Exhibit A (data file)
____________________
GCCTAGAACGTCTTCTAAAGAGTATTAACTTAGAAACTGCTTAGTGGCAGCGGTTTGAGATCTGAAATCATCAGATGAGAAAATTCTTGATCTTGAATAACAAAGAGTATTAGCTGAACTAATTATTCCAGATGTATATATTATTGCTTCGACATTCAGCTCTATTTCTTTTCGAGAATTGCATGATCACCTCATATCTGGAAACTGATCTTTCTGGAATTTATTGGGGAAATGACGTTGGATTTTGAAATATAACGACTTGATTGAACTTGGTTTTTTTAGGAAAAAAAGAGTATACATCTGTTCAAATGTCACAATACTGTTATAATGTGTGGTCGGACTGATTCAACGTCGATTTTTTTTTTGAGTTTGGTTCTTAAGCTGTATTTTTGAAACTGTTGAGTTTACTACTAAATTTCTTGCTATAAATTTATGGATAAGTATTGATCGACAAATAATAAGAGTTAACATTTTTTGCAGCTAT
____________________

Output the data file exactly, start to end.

GCCTAGAACGTCTTCTAAAGAGTATTAACTTAGAAACTGCTTAGTGGCAGCGGTTTGAGATCTGAAATCATCAGATGAGAAAATTCTTGATCTTGAATAACAAAGAGTATTAGCTGAACTAATTATTCCAGATGTATATATTATTGCTTCGACATTCAGCTCTATTTCTTTTCGAGAATTGCATGATCACCTCATATCTGGAAACTGATCTTTCTGGAATTTATTGGGGAAATGACGTTGGATTTTGAAATATAACGACTTGATTGAACTTGGTTTTTTTAGGAAAAAAAGAGTATACATCTGTTCAAATGTCACAATACTGTTATAATGTGTGGTCGGACTGATTCAACGTCGATTTTTTTTTTGAGTTTGGTTCTTAAGCTGTATTTTTGAAACTGTTGAGTTTACTACTAAATTTCTTGCTATAAATTTATGGATAAGTATTGATCGACAAATAATAAGAGTTAACATTTTTTGCAGCTAT